Tensions rose after Mubarak addressed the nation late on Tuesday, pledging not to run for re-election in September after 29 years in power.
But Mubarak did not offer to step down immediately, the key demand of protesters who have flooded the streets of Egypt's cities for nine days.
Despite years of ambiguity over whether he would seek a sixth term and his refusal until this week to even name a vice president, Mubarak insisted he had never intended to stay in office beyond this year. "I say in all honesty, and without taking into consideration the current situation, I was not planning to present myself for a new presidential term," he said. Egypt is "the nation I have defended and in which I will die," he said, rejecting the possibility he might flee as veteran Tunisian strongman Zine El Abidine Ben Ali did in January after a popular revolt ended his rule.
Mubarak said the country had a choice "between chaos and stability" after the clashes between protesters and security personnel. "My first responsibility is now to bring security and stability to the nation to ensure a peaceful transition of power."
Those remarks were seized upon by US President Barack Obama, who spoke to Mubarak after the speech, and announced on television that had told the Egyptian president an orderly transition needed to begin immediately. "What is clear, and what I indicated tonight to President Mubarak is my belief that an orderly transition must be meaningful, it must be peaceful and it must begin now," Obama said.
The European Union echoed that on Wednesday, with foreign affairs chief Catherine Ashton urging Mubarak to act "as quickly as possible."
But Egypt's foreign ministry roundly rejected those demands. "What foreign parties are saying about 'a period of transition beginning immediately' in Egypt is rejected," as such calls seek to "inflame the internal situation in Egypt," spokesman Hossam Zaki said in a statement.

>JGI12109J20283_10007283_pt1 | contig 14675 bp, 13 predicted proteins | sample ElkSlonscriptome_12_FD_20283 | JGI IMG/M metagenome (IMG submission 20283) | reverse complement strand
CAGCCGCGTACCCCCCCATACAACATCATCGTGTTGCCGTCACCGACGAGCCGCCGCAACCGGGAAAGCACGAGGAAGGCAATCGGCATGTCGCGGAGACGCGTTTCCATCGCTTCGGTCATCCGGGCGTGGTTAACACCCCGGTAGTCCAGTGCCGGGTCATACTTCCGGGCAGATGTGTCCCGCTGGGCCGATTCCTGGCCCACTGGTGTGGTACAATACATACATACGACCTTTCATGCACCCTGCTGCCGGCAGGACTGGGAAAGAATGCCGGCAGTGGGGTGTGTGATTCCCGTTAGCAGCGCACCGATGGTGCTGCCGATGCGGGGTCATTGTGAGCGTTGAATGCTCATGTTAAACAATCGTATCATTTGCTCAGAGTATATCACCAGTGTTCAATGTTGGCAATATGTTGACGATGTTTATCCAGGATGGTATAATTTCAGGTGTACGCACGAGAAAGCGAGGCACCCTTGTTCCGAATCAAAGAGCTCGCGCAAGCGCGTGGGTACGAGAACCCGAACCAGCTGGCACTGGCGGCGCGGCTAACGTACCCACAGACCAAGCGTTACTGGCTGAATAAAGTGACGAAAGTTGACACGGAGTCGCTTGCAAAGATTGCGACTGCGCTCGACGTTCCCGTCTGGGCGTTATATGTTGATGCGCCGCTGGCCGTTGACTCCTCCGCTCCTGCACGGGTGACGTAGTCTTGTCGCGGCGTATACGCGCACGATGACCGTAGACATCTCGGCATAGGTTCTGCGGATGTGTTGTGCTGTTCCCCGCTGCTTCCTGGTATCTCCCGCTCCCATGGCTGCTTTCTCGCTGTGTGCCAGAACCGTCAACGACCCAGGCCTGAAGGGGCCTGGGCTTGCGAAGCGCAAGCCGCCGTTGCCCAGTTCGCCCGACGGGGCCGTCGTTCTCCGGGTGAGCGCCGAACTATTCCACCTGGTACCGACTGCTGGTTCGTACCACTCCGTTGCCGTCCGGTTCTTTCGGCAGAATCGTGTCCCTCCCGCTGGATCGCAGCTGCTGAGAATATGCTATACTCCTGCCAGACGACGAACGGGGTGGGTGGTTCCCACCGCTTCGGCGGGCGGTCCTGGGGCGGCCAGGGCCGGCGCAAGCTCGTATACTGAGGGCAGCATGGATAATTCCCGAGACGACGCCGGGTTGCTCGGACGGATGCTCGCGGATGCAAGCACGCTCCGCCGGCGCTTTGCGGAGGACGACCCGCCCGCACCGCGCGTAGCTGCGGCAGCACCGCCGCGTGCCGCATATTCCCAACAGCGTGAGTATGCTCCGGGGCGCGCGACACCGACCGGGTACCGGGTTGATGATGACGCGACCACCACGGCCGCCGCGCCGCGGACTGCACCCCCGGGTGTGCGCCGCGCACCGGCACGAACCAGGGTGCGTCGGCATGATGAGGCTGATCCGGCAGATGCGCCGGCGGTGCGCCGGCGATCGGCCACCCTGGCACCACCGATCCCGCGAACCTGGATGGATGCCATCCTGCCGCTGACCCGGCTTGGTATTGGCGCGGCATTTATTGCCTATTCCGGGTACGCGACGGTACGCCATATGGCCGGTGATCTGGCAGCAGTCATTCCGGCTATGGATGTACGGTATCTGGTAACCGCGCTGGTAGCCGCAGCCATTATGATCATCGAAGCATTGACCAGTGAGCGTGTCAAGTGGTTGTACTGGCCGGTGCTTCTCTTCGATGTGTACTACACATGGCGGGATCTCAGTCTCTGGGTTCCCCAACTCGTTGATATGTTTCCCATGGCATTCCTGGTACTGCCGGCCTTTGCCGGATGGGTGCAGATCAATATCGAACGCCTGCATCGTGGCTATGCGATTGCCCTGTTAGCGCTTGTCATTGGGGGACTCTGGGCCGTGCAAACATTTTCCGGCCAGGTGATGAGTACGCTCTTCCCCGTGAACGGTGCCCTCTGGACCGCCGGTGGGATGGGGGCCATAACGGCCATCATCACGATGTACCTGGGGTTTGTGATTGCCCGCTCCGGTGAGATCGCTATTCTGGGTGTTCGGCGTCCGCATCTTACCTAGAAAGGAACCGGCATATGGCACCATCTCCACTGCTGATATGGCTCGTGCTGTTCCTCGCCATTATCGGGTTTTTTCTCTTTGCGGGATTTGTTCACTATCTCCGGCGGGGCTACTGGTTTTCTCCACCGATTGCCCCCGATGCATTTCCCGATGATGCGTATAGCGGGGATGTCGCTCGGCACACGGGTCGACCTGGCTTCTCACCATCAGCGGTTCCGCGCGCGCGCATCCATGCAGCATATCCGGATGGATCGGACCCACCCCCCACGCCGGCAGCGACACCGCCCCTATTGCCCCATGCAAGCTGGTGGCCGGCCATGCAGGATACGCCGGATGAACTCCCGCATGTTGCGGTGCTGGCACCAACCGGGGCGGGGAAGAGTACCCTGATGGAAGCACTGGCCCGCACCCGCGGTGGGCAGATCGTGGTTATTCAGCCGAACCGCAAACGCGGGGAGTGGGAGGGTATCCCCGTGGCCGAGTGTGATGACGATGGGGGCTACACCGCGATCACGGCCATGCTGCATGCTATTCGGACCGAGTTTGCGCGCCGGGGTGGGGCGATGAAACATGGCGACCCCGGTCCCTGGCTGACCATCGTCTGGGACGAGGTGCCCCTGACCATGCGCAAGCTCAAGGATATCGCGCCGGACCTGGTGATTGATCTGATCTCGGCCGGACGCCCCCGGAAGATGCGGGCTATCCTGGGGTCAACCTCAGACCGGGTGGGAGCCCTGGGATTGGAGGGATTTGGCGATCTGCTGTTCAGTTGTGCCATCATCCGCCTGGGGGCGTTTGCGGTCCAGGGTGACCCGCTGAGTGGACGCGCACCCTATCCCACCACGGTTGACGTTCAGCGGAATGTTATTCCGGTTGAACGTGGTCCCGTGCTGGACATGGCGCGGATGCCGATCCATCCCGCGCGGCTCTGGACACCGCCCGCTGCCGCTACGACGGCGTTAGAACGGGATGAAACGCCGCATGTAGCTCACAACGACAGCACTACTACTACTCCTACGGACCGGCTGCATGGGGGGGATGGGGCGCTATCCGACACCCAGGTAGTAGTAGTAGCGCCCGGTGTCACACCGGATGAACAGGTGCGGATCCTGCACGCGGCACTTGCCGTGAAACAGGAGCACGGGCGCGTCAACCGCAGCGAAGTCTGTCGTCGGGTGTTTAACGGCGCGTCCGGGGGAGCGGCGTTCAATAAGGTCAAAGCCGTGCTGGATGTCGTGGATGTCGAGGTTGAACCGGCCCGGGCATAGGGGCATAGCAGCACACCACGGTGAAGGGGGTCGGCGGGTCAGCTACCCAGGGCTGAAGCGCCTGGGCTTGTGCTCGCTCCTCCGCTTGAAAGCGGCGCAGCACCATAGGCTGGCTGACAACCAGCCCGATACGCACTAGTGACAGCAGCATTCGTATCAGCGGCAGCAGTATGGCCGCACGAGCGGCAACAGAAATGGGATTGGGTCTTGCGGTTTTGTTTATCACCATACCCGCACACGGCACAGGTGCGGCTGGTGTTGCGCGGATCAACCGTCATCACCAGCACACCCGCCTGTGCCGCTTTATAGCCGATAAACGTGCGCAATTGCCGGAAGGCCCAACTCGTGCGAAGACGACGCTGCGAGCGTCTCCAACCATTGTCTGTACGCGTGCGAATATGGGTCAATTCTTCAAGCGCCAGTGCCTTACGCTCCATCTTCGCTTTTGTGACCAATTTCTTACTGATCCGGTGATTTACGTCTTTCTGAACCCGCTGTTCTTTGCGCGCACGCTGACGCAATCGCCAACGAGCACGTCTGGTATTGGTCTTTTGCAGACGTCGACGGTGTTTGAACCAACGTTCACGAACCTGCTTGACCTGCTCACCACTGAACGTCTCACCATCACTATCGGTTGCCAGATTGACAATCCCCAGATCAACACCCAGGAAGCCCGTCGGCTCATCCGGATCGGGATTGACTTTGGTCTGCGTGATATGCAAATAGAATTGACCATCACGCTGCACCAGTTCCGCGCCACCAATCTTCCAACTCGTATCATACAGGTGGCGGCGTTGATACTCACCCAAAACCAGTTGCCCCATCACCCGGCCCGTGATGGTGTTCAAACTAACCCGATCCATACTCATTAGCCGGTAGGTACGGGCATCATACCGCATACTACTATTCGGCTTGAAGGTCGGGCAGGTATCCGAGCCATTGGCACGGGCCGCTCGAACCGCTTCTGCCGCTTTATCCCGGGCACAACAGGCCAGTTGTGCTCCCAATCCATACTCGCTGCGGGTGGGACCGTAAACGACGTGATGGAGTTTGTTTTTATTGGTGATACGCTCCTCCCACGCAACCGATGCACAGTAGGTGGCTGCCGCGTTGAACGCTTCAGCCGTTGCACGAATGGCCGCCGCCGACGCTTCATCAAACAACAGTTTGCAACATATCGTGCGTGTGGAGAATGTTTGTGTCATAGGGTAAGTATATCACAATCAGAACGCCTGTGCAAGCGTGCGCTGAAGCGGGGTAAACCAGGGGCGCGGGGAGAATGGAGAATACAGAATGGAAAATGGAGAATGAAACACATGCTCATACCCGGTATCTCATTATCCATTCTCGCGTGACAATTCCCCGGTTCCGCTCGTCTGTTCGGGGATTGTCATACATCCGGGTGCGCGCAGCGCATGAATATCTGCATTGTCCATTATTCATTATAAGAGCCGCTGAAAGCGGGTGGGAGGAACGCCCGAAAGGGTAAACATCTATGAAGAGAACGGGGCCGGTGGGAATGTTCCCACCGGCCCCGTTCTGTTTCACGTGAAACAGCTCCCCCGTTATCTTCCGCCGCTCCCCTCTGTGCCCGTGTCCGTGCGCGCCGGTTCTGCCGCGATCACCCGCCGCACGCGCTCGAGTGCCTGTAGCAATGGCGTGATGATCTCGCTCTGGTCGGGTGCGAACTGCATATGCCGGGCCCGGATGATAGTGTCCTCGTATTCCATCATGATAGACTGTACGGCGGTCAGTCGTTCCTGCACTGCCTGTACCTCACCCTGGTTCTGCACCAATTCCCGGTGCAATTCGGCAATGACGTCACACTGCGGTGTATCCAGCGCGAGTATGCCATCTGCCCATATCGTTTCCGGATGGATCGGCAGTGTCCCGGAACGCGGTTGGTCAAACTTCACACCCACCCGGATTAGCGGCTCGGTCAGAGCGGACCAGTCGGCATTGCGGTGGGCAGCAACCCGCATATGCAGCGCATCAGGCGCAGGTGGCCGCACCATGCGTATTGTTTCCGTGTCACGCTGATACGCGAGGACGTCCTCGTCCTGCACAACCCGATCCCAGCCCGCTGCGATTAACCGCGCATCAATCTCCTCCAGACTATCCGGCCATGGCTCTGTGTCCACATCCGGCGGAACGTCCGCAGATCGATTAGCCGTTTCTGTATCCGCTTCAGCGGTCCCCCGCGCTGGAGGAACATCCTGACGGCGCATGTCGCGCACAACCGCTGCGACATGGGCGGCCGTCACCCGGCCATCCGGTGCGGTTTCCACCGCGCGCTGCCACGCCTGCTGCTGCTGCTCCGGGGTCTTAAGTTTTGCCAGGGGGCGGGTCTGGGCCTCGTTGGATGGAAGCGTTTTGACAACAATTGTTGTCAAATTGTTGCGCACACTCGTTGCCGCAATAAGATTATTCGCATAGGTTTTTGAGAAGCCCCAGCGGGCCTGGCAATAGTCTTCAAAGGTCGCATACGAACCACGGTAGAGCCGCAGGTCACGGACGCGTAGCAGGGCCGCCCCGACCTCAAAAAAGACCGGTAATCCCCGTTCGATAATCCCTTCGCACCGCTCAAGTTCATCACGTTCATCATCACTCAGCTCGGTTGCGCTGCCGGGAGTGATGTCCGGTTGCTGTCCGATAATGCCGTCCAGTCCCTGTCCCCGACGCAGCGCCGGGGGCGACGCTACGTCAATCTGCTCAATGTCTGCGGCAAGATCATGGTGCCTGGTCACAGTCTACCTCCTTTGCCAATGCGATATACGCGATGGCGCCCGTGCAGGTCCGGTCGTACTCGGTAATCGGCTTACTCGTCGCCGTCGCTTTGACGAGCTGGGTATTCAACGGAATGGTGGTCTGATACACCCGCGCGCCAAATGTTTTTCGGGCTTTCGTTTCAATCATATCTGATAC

The only changes offered by Mubarak in his speech were to seek to amend the constitution to impose terms limits on the presidency and to make it easier for people to run for the job.
Protesters have said they would proceed with plans for a massive protest on Friday, their designated "departure day" for Mubarak.
And the opposition Muslim Brotherhood said there was "no alternative" but ending Mubarak's regime, rejecting his plans to leave after his mandate ends.
The US military's top officer on Wednesday expressed "confidence" that Egypt's army could provide security.
On the phone with his Egyptian counterpart, Lieutenant General Sami Enan, Admiral Mike Mullen "expressed his confidence in the Egyptian military's ability to provide for their country's security, both internally and throughout the Suez Canal area," spokesman Captain John Kirby said in a Washington statement.
The revolt in Egypt has sent jitters throughout the Middle East, coming after the uprising in Tunisia and with analysts warning of a domino effect through the Arab world.
Yemeni President Ali Abdullah Saleh, also facing demands that he quit, said on Wednesday he will freeze constitutional changes that would have allowed him to be president for life and delayed a controversial April poll.
In Jordan, King Abdullah II sacked his government after weeks of demands for change, while a Facebook group of Syrian youth called for a peaceful revolution to start on Friday.
And in Jerusalem, Israeli Prime Minister Benjamin Netanyahu said the uprising sweeping through Egypt could destabilise the region "for many years."